As the court explained in its Order, Guetta obtained a copy of the Photograph from the Internet. The photo did not have a copyright notice on or with it. Guetta claimed that his works were not not substantial similar to the photograph, that he did not copy the copyrightable elements of the photo, and that his use of the Photograph was fair use.  The court disagreed and explained its reasoning in the Order.  Summary judgment means that the court has ruled that Guetta infringed Friedman’s photograph.  The court now will move to the damages phase, determining what amount Guetta will have to pay to Friedman."

Pitch Black pon de remix

Fresh out from Pitch Black this week, (CD and digital), is Rarities and Remixes, all sorts of sonic goodies.... love that Katchafire remix!

"Included in the remixes are tracks by fellow Aotearoa/NZ dub trailblazers International Observer (‘House of the Rising Dub’) and Salmonella Dub (‘For the Love of It’), along with ‘The Opaque’ by independent music producer Tom Cosm, and ‘Sensimillia’ by reggae legends Katchafire – all fed through the PB warping machine. Representing from further a field is ‘Mirror Beach’ by Mirror System (the ambient project of Britain’s System 7), and ‘A New Day’, a remix of a Sri Lankan track that Pitch Black remixed for the Laya Project, a collaboration of regional folk musicians affected by the 2004 tsunami." Plus some rare gems in there, like their tune that ended up in Whalerider - have a listen below.

From Mint Chicks to UMO

Duncan Greive interviewed Ruban Nielson for the Sunday Star Times' Sunday magazine. Ruban talked about his new band, Unknown Mortal Orchestra (UMO). It's a very open, honest interview.

He revealed some more information in the Mint Chicks spilt - a few weeks prior to their final incendiary gig where his brother Kody smashed up much of the band's gear, he says “I’d already told Kody that I was going back to Portland, but I wasn’t going to keep doing The Mint Chicks. And that was for a lot of reasons, but probably the main one was that I wanted us to be brothers again. I didn’t want to deal with all the weirdness that was going on between us in the band.”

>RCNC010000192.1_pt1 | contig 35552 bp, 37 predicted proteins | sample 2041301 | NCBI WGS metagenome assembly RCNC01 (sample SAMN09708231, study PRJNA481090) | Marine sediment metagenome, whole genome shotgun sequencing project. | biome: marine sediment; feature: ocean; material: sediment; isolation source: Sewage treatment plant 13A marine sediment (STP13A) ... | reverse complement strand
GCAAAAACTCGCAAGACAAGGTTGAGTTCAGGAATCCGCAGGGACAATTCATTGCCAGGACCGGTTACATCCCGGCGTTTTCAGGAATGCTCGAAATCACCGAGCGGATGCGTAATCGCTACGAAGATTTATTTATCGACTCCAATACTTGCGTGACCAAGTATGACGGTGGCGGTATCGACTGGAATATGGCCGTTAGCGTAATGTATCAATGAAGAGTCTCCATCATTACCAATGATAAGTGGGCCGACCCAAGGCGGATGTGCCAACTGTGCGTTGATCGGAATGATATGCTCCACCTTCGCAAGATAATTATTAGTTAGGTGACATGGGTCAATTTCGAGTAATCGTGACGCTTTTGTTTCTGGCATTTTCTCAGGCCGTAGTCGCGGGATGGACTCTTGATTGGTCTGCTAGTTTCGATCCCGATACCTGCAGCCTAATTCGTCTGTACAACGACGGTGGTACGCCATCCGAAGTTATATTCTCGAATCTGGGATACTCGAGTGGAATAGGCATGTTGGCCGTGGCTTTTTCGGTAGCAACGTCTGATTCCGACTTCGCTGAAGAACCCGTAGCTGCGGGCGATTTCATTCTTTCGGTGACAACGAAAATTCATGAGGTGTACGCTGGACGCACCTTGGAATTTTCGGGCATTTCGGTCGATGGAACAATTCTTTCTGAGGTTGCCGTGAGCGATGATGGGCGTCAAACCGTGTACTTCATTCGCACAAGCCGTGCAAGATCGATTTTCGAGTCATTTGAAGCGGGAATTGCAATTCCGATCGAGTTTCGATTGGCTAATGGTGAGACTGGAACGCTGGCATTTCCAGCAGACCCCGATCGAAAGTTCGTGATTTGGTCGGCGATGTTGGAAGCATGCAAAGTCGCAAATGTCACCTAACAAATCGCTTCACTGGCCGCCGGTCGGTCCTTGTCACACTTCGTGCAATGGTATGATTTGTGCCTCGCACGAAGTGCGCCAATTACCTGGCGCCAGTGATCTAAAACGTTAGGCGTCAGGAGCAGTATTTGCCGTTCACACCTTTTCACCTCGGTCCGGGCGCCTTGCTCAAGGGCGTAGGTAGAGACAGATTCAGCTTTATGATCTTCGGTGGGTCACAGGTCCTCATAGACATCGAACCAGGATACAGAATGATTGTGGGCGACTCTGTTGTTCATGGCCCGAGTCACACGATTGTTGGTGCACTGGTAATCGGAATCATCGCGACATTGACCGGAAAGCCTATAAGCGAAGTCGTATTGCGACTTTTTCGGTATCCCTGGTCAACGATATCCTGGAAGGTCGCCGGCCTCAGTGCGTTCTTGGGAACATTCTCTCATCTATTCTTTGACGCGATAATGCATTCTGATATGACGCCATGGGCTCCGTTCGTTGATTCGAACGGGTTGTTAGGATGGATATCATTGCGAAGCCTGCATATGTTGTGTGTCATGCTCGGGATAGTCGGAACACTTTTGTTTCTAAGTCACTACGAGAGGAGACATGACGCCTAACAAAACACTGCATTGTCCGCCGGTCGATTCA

Ruban returned to the US and his wife and family, got his illustration portfolio together and set about getting a job. He landed work interning at a film company, and worked on some music on the side.

snip... "He’d been listening to ’60s psychedelic music for years – starting with The Zombies and Love, and working on down. He was struck by a nagging absence. “I never quite found what I was looking for,” he says. “I had this idea that if I couldn’t find this record, I could make it.”

After a month or so, he had a set of songs. But, unlike other projects, which were scrutinised and salivated over, this one was just hanging in the air. On a whim, without quite knowing why, he decided to see if his creations had legs, and might run. “I put this made-up name on it and sent out a couple of emails to some blogs I liked,” he recalls. “I went to sleep, went to work, and when I came home the next day I checked to see if people had listened to it.”

I've heard that Ruban went to work, and later in the day one of his co-workers asked him if he'd heard of this cool new band called Unknown Mortal Orchestra. That's gotta be pretty surreal.

Ruban's live band consists of bass player Jake Portrait, and drummer Julien Ehrlich; the latter caught the attention of Questlove Thompson of hiphop group The Roots when he saw the band live in NYC back in April - "Watching the Unknown Mortal Orchestra for the first time. I dig these cats. Drummer has great range. Knows his rock & breakbeat ish."

Monday, June 13, 2011

Pain's People

Pain's People is the work of one John Pain, ex Black Girls Machine/Hallelujah Picassos/Nudie Suits. He's just posted this cool twisted little tune, from 2004 - previously unreleased: A companion tune to 'I got flowers', which was released on the compilation 'Froth EP Vol 1' on Forth Records [corrected]. And it's available for download. Check it out.

say after me by pains people

But wait, there's more....

so long, negative creeps by pains people

Sunday, June 12, 2011

High Noon Tea playlist, KiwiFM

 Replays on Friday, 2-4pm NZT, listen online.

Mycroft Homes - Sideshow viewing
Bongmaster - Brothers and sisters
Katchafire - Sensi dub - Pitch black remix
Bender Inc - Apocalypse airwaves
Kingites - Together we grow
OG - Bam bam
Onelung - Bumblebeez
Pacific heights - Peace
Mara TK - Run
Pains people - Predestination
Dub terminator meets Ras Stone - Love you so much
The Yoots - Me he manu rere
Adi Dick - Jah jah is coming
Olmecha supreme - FH5 inst
Benny Tones - On my way - Flako remix
Aquaboogie - Brown lawn
The Politik - Money
Solephonic - Whats your style?
Zuvuya - Electric puha
Kevvy Kev - Midnight dub
Trinity roots - Just like you - Max Maxwell and Bluey remix
Bside beats - White collar dub
Spot X - nice dub
Recloose -Maui's lament